Court Orders Govt To Halt Sale of Woyome’s Properties
The government of Ghana has been ordered to stop all processes in relation to the sale of the properties of businessman Alfred Woyome in order to retrieve some GHS 51.2million, he owes the state.
A ruling by the 11-member panel presided over by Sylvain ORE at the African Human Rights Court on November 24 indicated that it will be unfair if government is allowed to sell the properties and the case is later ruled in favour of Mr Woyome.
“The court finds that the situation raised in the present application is of extreme gravity and urgency on the basis that should the applicant’s property be attached and sold to recover the 51, 283, 480.59 the applicant would suffer irreparable harm if the application on the merits is decided in his favour…,” parts of the ruling stated.
Mr Woyome was paid the GHS51.2 million after he sued the state over an alleged breach of a purported contract between him and the government. In connection with the termination of the same alleged contract, foreign construction firm Waterville Holdings BVI, was also paid €25 million.
In the Waterville case, the Supreme Court, on June 14, 2013, declared as null and void, and of no operative effect, the contract between the firm and the Government of Ghana titled: ‘Contract for the Rehabilitation (Design, Construction, Fixtures, Fittings and Equipment) of a 40,000 Seating Capacity Baba Yara Sports Stadium in Kumasi, Ghana’ entered into between the Republic of Ghana and Waterville Holdings Limited (BVI), of P.O. Box 3444, Road Town, Tortola, British Virgin Islands on April 26, 2006.
The ruling was premised on the basis that the alleged contract, which was the ground for the payment of the judgment debt to Waterville, following its alleged illegal termination, contravened Article 181 (5) of the 1992 Constitution, which required such contracts to go to Parliament for approval. The same court ruled that Mr Woyome did not merit the GHS51.2 million based on similar grounds.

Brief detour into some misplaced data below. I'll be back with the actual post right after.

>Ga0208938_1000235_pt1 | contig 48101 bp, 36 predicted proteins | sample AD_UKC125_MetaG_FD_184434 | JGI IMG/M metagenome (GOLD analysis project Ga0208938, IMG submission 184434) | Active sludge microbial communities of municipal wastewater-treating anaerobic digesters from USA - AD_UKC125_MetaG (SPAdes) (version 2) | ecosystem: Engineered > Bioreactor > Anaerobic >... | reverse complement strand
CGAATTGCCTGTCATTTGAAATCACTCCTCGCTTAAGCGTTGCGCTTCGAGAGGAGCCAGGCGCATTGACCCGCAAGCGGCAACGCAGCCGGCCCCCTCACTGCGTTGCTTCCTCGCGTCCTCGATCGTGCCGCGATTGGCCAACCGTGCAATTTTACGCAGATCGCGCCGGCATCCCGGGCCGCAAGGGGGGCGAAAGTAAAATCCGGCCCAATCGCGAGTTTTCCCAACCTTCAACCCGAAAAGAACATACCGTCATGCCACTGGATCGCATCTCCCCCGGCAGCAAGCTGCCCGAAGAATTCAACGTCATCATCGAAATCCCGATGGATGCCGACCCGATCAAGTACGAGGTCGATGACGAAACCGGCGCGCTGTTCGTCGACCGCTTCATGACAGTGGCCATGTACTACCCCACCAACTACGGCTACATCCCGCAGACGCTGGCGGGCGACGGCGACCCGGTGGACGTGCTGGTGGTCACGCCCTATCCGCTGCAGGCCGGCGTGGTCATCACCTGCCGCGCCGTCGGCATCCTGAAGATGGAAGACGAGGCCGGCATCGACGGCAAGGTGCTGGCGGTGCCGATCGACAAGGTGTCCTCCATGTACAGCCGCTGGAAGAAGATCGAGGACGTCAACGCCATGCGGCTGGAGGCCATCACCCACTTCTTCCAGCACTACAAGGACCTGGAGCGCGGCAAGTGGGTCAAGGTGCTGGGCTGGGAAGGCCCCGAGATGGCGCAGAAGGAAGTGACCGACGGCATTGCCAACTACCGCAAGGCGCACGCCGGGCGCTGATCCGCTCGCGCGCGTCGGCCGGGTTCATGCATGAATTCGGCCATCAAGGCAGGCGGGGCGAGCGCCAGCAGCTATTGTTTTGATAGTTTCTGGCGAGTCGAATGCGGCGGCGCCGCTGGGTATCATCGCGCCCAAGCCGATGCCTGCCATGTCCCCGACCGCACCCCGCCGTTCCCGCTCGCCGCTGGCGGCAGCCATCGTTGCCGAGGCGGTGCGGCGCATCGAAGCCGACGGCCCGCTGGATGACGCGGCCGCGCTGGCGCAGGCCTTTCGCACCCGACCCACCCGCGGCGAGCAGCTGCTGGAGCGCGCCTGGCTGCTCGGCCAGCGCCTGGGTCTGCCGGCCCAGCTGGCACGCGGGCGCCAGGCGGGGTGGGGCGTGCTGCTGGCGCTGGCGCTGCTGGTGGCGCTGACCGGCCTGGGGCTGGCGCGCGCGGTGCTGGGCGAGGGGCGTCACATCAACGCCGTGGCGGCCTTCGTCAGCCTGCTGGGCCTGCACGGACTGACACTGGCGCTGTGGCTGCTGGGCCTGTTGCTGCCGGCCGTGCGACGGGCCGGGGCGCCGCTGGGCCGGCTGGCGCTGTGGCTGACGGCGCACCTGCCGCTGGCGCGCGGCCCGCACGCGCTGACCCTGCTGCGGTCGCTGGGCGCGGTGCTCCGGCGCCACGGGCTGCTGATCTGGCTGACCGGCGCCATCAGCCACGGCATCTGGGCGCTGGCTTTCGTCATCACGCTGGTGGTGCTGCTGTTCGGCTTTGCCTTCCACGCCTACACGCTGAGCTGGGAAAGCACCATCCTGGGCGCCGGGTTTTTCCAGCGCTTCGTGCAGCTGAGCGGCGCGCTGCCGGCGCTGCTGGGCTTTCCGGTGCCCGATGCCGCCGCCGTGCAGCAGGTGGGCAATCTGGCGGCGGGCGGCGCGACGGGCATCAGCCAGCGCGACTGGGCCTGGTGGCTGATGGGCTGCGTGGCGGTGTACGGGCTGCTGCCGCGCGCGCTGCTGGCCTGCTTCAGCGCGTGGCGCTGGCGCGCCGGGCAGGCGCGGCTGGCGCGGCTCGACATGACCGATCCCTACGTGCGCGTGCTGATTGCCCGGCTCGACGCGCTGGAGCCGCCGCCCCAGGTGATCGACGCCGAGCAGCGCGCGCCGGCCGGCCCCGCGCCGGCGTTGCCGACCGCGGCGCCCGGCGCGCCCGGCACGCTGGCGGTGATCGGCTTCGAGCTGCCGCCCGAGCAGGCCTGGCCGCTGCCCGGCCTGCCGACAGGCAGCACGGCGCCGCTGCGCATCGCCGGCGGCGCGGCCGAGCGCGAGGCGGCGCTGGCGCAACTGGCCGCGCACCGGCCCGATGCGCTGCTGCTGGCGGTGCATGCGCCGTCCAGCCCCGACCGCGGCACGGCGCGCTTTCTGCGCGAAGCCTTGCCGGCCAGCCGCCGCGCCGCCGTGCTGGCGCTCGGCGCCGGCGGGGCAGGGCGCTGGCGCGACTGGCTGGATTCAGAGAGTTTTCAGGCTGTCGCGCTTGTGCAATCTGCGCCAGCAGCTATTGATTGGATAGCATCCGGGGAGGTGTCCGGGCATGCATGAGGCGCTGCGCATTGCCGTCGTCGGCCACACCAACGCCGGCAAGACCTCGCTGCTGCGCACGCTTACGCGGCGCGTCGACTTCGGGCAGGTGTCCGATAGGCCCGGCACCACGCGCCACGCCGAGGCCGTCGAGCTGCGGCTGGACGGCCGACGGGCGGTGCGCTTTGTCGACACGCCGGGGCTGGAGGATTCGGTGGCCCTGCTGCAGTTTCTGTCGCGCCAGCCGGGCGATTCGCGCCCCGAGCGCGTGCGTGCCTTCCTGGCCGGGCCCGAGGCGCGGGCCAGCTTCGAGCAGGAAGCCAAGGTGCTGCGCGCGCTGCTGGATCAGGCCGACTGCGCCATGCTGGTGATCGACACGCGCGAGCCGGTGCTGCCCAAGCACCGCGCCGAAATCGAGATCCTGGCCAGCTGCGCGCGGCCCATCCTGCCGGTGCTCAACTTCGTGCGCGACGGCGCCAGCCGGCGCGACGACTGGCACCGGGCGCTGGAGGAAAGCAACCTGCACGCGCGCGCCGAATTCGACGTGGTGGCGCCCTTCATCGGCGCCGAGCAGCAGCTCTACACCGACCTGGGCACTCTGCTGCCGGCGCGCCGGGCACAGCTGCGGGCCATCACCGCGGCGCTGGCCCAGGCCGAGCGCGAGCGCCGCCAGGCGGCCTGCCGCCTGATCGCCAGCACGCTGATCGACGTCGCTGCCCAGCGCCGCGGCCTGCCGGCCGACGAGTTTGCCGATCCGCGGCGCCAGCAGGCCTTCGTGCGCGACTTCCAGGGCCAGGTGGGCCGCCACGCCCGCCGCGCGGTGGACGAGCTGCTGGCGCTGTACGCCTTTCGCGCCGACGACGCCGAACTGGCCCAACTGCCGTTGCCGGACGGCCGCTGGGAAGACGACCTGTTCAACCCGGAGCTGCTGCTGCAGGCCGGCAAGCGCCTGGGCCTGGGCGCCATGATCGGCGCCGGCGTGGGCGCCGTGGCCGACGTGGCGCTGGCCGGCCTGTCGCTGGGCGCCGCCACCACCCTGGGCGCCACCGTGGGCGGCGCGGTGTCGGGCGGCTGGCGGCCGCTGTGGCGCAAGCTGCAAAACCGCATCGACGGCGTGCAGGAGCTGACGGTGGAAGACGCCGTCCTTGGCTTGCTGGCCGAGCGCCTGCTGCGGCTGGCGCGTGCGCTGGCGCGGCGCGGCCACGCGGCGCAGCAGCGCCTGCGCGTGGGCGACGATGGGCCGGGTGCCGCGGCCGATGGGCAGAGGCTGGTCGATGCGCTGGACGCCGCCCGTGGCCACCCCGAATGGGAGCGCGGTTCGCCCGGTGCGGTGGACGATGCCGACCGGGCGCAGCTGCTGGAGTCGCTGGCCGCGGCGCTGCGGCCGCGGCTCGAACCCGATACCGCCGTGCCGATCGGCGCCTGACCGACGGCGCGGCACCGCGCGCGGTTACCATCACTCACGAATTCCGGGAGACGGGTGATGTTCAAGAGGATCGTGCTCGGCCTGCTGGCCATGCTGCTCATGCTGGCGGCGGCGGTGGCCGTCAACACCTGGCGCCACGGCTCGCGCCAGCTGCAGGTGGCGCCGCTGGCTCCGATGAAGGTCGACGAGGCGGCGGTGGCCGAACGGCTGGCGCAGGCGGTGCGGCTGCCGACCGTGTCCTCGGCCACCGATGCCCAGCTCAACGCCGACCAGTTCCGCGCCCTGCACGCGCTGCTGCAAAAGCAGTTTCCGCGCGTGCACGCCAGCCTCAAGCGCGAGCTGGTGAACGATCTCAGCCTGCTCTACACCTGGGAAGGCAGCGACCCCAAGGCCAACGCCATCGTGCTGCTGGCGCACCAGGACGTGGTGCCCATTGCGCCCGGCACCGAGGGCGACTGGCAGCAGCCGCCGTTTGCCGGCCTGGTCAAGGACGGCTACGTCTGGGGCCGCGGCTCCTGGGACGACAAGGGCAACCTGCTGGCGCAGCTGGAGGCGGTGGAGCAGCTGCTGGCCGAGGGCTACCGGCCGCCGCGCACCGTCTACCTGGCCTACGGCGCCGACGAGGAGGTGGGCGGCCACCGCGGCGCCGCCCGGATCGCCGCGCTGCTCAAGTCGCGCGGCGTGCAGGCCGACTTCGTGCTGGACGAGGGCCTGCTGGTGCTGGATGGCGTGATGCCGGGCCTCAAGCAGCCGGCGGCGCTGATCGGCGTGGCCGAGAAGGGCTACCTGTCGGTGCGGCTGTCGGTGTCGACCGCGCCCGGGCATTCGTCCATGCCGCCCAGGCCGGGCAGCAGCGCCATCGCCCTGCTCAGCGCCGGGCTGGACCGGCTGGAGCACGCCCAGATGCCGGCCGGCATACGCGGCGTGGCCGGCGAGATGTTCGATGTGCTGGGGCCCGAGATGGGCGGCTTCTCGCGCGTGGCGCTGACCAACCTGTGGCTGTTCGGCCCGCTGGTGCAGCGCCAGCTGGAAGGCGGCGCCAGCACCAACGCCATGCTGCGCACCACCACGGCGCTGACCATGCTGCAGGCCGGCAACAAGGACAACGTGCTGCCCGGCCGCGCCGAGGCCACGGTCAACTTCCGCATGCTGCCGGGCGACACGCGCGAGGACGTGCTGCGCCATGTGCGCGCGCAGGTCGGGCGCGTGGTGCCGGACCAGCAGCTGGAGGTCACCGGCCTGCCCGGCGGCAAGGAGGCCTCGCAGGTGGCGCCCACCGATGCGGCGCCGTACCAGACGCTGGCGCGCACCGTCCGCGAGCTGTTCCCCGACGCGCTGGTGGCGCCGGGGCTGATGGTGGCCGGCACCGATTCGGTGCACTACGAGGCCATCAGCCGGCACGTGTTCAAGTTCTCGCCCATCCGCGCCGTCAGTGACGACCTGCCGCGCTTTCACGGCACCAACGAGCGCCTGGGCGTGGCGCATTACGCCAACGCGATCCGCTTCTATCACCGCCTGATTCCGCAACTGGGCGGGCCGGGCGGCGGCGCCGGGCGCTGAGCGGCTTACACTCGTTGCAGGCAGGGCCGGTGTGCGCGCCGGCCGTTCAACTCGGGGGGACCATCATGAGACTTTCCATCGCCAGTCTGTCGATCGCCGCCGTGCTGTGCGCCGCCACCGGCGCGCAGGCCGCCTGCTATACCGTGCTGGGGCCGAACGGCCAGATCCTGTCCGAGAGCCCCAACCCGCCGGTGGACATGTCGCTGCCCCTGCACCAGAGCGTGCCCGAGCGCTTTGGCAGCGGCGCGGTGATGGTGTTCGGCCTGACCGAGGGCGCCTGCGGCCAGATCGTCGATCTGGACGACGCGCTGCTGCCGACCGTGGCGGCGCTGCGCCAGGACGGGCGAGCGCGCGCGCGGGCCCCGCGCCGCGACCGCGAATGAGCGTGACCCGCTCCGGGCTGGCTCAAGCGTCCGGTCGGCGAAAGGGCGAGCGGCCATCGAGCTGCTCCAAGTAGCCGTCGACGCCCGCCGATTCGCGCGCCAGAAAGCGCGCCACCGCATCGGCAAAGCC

Mr Woyome promised to refund the money by the end of 2015. In March last year, his lead counsel, Sarfo Boabeng, told the nine-member Supreme Court panel that heard the AG’s application for the retrieval of the money that his client had already resolved to make the payment at the end of 2015.
Mr Woyome’s accounts and assets were frozen about three years ago after he was arrested and charged for causing financial loss to the state, as well as defrauding by false pretence, with regards to the payment made to him between 2009 and 2010 under Mrs Betty Mould-Iddrisu and Mr Ebo Barton-Odro, as Attorney General and Deputy, respectively.
However, he was acquitted and discharged by a High Court on two counts of defrauding by false pretences and causing financial loss to the state.
According to the presiding judge, John Ajet-Nasam – who is one of 34 judges being investigated by the Chief Justice for corruption and who was recently removed from the judiciary on the orders of President John Mahama after investigations regarding his bribery conduct, found him to have sullied his office – the prosecutors failed to prove Mr Woyome fraudulently obtained the GHS51.2 million.
Justice Ajet-Nasam also indicted the prosecution for failing to call Mrs Mould-Iddrisu, Mr Rex Magnus Danquah, Mr Barton-Odro, Mr Paul Asimenu, Mr Samuel Nerquaye-Tetteh and others – who had all given written opinions that Mr Woyome was entitled to the money – as witnesses.
Subsequently, a civil suit on the same case by Mr Amidu resulted in the apex court ruling that Mr Woyome, as well as Waterville, did not merit the payment for the work they allegedly did for the state ahead of Ghana’s hosting of CAN 2008, since he had not parliamentary approval for the contract that covered that endeavour.